The Australian brush-tailed possum is the largest mammal known to die after sex, for reasons similar to those of other marsupial mammals. At around 11-12 months of age, if the male is lucky enough to be chosen by the dominant female, the male mates in early winter. He expends so much energy mating that his own immune system is compromised. Males even stop eating to focus on finding a mate, causing hormonal changes that can lead to their organs breaking down.

All three species fall prey to stress-induced diseases and die, or are eaten by predators such as owls, foxes and cats. Either way, they die after their first and only breeding season. Females, however, live for another three years. Because the males die before the young are born, there are more resources for the babies and mothers to live on.

5. The male kaluta is the only grassland mammal to die from post-mating stress

kaluta

Source: pxhere | CC0 1.0 Universal
The Dasykaluta rosamondae or kaluta is one of many marsupial species whose males do not survive after their first mating season. The males die soon after reaching sexual maturity at about 10 months of age. However, the kaluta is the only one of these marsupials living in the grasslands of Australia. The rest of these mammals live in the forest.

As with similar species, the male kaluta’s immune system collapses, dying from stress-related problems after mating. Interestingly, in laboratory situations, males kept alive after mating become reproductively senile, meaning they are too old to mate effectively, even though they are only one year old. However, females are capable of reproducing for at least two mating seasons.

4. Male speckled possums die after sex (and birds may be to blame)

speckled possum

Source: Daniel Gravina Gomes Santiago | CC BY-SA 4.0 International
Speckled possums live on Boullanger Island off the coast of Western Australia and die shortly after mating. Unlike their related species, speckled possums that do not live on the island survive multiple mating seasons. Researchers think the lack of nesting seabirds on Boullanger Island means the soil is less nutrient-rich, resulting in fewer insects. Also, the high energy requirement during the breeding season could lead to the frequent death of the males.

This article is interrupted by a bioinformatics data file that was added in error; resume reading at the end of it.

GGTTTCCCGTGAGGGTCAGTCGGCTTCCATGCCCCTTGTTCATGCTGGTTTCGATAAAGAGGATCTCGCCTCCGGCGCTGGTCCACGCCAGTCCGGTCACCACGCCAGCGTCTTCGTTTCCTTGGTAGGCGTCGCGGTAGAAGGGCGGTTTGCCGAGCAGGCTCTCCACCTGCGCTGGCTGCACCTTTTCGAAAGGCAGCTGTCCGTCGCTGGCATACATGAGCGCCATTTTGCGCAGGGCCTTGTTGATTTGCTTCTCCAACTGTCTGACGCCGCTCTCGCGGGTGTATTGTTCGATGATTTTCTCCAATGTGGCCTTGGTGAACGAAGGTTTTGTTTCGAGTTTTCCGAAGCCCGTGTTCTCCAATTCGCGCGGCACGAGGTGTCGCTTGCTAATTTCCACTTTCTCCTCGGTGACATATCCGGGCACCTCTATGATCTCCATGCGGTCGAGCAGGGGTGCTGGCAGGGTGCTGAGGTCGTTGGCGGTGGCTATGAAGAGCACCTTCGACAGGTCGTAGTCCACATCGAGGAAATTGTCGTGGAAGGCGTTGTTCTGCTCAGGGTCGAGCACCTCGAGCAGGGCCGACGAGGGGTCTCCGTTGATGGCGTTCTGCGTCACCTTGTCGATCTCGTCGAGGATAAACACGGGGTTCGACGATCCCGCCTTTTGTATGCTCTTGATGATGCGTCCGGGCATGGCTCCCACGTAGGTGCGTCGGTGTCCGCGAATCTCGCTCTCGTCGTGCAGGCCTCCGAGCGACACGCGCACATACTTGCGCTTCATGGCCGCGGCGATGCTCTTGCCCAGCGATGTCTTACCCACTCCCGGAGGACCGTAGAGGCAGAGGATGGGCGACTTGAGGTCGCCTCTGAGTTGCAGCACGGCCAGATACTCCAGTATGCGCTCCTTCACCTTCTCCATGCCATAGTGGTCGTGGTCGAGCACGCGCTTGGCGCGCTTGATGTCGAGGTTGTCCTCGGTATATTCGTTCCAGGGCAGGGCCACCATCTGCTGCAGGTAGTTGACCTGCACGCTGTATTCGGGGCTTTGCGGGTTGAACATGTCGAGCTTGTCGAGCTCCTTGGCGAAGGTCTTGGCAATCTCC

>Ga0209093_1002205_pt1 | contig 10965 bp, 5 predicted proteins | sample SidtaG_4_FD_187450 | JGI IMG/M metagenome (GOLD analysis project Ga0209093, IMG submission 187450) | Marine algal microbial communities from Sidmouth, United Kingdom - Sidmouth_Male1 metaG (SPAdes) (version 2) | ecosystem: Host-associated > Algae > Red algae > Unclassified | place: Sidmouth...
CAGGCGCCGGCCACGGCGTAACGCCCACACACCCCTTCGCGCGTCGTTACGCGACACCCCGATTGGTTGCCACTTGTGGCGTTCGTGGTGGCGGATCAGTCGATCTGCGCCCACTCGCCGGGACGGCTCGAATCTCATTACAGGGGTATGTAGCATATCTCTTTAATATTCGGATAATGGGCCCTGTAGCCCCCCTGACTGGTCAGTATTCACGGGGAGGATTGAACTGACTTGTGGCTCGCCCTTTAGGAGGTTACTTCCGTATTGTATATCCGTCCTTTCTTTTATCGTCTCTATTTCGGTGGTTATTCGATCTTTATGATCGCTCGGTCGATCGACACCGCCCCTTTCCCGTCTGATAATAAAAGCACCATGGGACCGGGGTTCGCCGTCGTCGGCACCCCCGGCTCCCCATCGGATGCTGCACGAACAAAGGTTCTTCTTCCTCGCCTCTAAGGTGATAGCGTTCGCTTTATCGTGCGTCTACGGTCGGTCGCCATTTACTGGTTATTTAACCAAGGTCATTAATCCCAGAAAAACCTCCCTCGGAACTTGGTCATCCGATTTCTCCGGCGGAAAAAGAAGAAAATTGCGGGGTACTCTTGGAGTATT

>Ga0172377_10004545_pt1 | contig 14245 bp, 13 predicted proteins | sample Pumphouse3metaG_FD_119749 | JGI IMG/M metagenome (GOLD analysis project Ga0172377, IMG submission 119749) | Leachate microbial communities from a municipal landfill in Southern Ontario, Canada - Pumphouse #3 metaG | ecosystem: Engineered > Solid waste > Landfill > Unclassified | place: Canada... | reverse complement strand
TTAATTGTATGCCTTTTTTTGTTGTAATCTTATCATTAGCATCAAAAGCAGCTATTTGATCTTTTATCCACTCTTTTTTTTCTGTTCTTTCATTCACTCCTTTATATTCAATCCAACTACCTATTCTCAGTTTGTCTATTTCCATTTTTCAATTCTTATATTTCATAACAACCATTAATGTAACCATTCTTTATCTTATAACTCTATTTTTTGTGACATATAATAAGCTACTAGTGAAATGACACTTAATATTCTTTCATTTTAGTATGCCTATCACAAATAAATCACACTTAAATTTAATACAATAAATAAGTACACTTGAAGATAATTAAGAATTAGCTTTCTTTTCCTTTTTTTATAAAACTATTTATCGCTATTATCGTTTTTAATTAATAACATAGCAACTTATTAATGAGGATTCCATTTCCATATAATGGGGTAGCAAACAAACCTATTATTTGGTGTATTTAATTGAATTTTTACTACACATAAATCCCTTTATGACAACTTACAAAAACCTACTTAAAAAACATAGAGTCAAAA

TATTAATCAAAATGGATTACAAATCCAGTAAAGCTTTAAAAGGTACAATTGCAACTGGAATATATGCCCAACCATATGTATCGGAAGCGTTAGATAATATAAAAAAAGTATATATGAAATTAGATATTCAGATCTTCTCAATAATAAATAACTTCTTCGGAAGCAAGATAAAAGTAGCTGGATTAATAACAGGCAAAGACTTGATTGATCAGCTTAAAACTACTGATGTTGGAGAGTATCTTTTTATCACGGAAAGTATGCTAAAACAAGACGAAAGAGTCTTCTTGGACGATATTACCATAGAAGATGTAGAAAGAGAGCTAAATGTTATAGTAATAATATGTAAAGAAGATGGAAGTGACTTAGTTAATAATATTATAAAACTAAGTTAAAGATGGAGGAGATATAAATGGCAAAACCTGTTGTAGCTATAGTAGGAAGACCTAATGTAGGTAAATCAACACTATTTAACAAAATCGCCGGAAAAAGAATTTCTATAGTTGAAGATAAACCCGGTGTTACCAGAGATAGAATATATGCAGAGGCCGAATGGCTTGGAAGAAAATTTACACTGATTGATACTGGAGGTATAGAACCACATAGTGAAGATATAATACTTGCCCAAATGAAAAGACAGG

Since free-ranges prey on insects, a poor quality food source can keep them from sustaining the mating season. It’s also a shame, because their mating lasts only a few hours. Mating is preceded by up to 15 days of chases – by both males and females – and multiple attempts at mounting. The males begin mating, and there are many failed attempts during the mating period.

3. Male slender possums die after sex; females die after giving birth

slender possum

Source: Ramon Campos | CC BY-SA 4.0 International
Male Brazilian slender possums die shortly after mating, but females also die shortly after giving birth. This means that no individual Brazilian slender opossum ever survives more than one mating season, and most do not live more than a year and a half. Young Brazilian slender possums are born without a father, and their mothers only live a few months longer, despite the babies being so fragile.

Pre-mortem symptoms include loss of rump fur and parasite infestation, suggesting a weakening of the immune system, similar to that of Australian marsupials that also die after slaughter. Scientists don’t know the exact reasons for the mating in this case, but research has shown that reproduction usually occurs during periods when there is more food, probably to maximize the survival of the offspring.

2. The Trans-Volcanic Bunchgrass Lizard (Sceloporus bicanthalis) only lives long enough to mate once.

Trans-Volcanic Bunchgrass Lizard

Source: Juan Cruzado Cortes | CC BY-SA 4.0 International
The trans-volcanic bunchgrass lizard is native to Mexico. Male lizards live seven months longer than the females, but both will die after successful mating. Females have a lifespan of just eight months, while males nearly double that with a lifespan of 15 months. The end isn’t dramatic – they just die of natural causes after living long enough to mate once.

They are sexually mature within five months of birth, after which they spend the rest of their short lives mating, regardless of the season. Once that happens, the females only have about two months to live, while the males can live for another ten months.

1. Male dark shore spiders (Dolomedes tenebrosus) make a good post-marital meal for the females

dark shore spider

Source: Ryan Hodnett | CC BY-SA 4.0 International
The male dark river spider dies immediately after a sperm transfer. The female does not kill, and the spider does not get sick. Once the male transfers sperm to the female, it dies on the spot. Death involves an irreversible rise in blood pressure, a byproduct of the mating process.

The female then eats the male, often within 20 minutes of intercourse. Fortunately, eating the male can provide reproductive benefits for the female, such as increasing the number and size of the offspring.